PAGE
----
Ali is a recent MIT graduate and current candidate for a Master’s of Engineering. She and her goldfish of three years, Gregory Cermit Finkelstein, Esquire, have a traveling circus show where she and Gregory jump through hoops and tumble through fire. She has successfully completed one V1 bouldering path; she attributes her success to her “noodle arms.” Additionally, Ali was awarded four Michelin stars for her high fives. Only a select few have had the honor of receiving one and maybe one day you will be honored with one.


Bec Martin

Bec is a Developer Evangelist at Xero, and is part of an fantastic team that maintains the developer ecosystem around Xero’s add-on partners. Bec is also part of the Australian hackathon scene and the social developer community in the Australian region. Bec left life as an accountant to pursue technology and development. Since then, she’s worked on a variety of different projects for enterprise clients as a technology consultant and freelance developer. She’s also passionate about making other girls and women aware that technology is a viable and awesome career option for them too.

christopherngoChristopher Ngo

Christopher is a software engineer who entered the tech scene through the hair-raising vector of penetration testing. It is his goal to build a cybersecurity career from this exciting childhood interest, so he can orchestrate best-practice catalysts and save the world from Black-Hats. In recent years, Christopher has leveraged his free time to become an experienced hackathon hacker (30+ competitions) and organizer (HackingEDU and Spectra), exercising his passion to educate, invent, and share. Christopher currently studies the triple threat of Computer Science, Information Security, and Latin Ballroom Dance.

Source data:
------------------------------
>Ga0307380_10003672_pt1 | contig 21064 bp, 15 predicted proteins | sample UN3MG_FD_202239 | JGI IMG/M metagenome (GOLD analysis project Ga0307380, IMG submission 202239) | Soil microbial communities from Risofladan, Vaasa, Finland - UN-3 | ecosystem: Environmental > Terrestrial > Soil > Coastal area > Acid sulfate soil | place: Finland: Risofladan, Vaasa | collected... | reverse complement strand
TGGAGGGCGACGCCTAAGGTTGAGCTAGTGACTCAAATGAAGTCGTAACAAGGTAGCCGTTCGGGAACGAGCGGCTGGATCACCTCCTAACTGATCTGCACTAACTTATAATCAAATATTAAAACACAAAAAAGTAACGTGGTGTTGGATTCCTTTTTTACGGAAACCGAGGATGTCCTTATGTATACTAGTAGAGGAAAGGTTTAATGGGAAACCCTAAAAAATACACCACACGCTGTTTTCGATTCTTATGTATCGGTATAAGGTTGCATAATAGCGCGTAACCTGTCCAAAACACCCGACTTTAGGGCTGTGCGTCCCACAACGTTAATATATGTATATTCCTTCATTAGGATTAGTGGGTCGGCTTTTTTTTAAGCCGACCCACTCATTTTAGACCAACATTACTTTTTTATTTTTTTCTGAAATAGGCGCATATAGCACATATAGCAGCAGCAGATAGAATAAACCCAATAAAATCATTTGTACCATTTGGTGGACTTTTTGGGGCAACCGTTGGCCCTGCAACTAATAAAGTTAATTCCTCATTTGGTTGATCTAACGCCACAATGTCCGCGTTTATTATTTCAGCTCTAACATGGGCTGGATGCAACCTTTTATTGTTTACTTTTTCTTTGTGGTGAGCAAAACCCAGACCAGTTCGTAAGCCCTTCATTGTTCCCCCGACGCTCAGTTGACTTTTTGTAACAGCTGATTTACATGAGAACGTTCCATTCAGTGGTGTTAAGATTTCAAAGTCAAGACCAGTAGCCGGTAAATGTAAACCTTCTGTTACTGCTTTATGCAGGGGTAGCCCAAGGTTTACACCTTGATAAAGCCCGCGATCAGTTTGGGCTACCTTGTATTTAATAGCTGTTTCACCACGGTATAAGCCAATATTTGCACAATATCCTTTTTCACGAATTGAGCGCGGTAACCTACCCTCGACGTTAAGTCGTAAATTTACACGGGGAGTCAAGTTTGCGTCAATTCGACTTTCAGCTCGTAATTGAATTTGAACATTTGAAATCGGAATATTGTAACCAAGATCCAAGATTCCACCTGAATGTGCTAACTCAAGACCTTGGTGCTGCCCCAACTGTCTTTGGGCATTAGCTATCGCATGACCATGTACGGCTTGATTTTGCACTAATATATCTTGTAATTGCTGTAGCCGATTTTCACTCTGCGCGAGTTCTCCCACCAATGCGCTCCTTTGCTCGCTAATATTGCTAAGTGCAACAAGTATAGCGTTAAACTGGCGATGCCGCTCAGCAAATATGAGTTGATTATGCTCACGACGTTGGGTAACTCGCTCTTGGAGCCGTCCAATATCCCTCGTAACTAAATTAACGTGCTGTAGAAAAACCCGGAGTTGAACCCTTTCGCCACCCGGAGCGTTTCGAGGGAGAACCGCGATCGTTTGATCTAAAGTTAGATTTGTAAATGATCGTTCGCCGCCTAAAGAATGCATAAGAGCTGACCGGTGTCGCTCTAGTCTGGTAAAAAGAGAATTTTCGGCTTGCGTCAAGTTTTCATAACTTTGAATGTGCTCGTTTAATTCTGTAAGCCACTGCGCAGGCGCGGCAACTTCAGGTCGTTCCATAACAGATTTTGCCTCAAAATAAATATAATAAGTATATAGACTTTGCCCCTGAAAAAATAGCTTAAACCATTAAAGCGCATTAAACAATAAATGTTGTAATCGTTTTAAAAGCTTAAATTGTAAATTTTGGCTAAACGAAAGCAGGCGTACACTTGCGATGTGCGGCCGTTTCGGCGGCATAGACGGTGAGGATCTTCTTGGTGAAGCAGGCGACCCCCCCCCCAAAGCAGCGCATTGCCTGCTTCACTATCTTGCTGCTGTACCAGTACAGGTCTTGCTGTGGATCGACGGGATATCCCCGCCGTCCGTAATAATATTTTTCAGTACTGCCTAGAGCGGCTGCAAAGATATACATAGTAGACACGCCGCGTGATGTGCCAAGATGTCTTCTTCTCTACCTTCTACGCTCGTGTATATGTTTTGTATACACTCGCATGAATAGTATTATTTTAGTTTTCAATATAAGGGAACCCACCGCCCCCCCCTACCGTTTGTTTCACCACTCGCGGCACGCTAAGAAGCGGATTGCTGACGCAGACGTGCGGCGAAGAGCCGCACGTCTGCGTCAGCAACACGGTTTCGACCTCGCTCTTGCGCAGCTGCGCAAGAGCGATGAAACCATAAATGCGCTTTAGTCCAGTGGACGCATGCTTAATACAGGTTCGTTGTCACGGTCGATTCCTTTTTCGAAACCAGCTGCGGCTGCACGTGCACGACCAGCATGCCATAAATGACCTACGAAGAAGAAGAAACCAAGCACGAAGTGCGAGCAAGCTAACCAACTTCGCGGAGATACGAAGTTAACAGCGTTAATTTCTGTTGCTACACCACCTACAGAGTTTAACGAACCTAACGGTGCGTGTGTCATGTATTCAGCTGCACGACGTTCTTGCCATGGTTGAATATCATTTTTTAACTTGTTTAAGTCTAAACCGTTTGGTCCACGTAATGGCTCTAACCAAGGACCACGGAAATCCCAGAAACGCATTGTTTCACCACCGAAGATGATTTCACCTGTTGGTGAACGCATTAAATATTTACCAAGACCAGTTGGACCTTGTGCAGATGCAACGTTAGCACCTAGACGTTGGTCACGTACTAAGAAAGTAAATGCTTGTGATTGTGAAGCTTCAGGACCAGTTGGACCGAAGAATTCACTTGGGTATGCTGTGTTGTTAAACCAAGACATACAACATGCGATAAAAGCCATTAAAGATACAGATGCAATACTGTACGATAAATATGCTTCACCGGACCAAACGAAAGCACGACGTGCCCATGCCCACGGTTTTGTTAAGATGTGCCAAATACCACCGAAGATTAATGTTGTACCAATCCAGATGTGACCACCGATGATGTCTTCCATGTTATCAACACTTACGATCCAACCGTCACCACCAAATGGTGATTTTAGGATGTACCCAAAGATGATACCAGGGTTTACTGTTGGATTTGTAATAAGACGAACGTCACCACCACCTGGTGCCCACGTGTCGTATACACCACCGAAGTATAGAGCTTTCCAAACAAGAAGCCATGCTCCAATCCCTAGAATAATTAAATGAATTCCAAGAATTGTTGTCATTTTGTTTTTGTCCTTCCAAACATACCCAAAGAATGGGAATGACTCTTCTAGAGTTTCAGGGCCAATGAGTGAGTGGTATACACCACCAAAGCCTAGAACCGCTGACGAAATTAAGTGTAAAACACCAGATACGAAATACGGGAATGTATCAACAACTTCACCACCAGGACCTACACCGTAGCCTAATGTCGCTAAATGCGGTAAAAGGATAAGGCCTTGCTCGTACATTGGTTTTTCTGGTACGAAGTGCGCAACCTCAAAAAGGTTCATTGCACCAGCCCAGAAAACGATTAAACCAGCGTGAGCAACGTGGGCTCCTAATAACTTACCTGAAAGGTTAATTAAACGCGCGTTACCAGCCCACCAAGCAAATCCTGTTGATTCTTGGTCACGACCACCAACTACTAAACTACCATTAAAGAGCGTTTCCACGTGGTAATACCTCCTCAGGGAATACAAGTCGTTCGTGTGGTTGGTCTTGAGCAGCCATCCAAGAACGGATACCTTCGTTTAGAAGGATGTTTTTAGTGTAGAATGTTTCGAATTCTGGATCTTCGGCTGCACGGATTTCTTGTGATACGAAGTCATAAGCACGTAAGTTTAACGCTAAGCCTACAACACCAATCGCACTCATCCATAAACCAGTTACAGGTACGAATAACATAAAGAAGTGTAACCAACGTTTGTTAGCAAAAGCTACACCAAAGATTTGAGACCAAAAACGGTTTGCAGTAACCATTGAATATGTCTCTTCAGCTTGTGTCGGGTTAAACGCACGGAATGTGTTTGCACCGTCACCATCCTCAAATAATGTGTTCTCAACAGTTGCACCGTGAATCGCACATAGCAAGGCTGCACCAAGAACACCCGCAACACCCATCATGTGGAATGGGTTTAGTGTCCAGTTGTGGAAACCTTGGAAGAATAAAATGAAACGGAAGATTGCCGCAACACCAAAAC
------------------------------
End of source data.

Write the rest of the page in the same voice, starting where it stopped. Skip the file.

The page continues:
ericaramErica Ram

Erica is a recent graduate of Adelphi University and of the Microsoft Research Data Science Summer School. She loves learning and sharing her knowledge with others, and hopes to get more involved in the tech community. Outside of tech, she enjoys conducting kitchen science (cooking), reading on the beach, and petting dogs.

gauravGaurav Ragtah

Gaurav is a Master’s student at Columbia University, focused on Machine Learning and Natural Language Processing. He collaborated with data services, machine learning, and biz analytics teams at Google Nest this summer. Previously, he was at Klout and LinkedIn SlideShare, and also co-founded ThisYaThat – the first non-US startup to be backed by Wharton Innovation Fund. Gaurav is currently building Profillic to improve candidate screening through bias-free skill validation. He speaks four languages natively and enjoys reading up on sociology and linguistics, playing soccer and table tennis, and performing South Asian fusion music with Columbia Raaga.

janakJanak Jobanputra

Janak is a 2016 graduate from the University of California, Davis. He did his Bachelor’s in Biomedical Engineering with a minor in Computer Science and is currently working at a cool health analytics startup named BaseHealth Inc. as a software developer. He really loves new tech, and is always that guy in your friend group that will have the coolest and newest tech! He recently started going to hackathons, and has been loving the experience. Janak also has a huge soft spot for physics and watches way too much YouTube.

justinchavezJustin Chavez

Justin is an undergraduate Computer Science student at the University of Maryland, Baltimore County. He is the Co-Founder of HackerPack, an organization dedicated to making hackathons more inclusive. In his free time he attends hackathons, helps with research at Princeton Neuroscience Institute, and mentors other high school and college students.

kathrynKathryn Reagan

Kathryn is a Consultant Developer at ThoughtWorks in Dallas, Texas. Some of her favorite things include writing clean code, computer science education, community engagement, reading, swimming, drinking wine, and trying to make her ferocious cat love her more. She is excited about breaking into the Maker community and loves to share what she’s learning with anyone who will listen. Find her with a flower in her hair.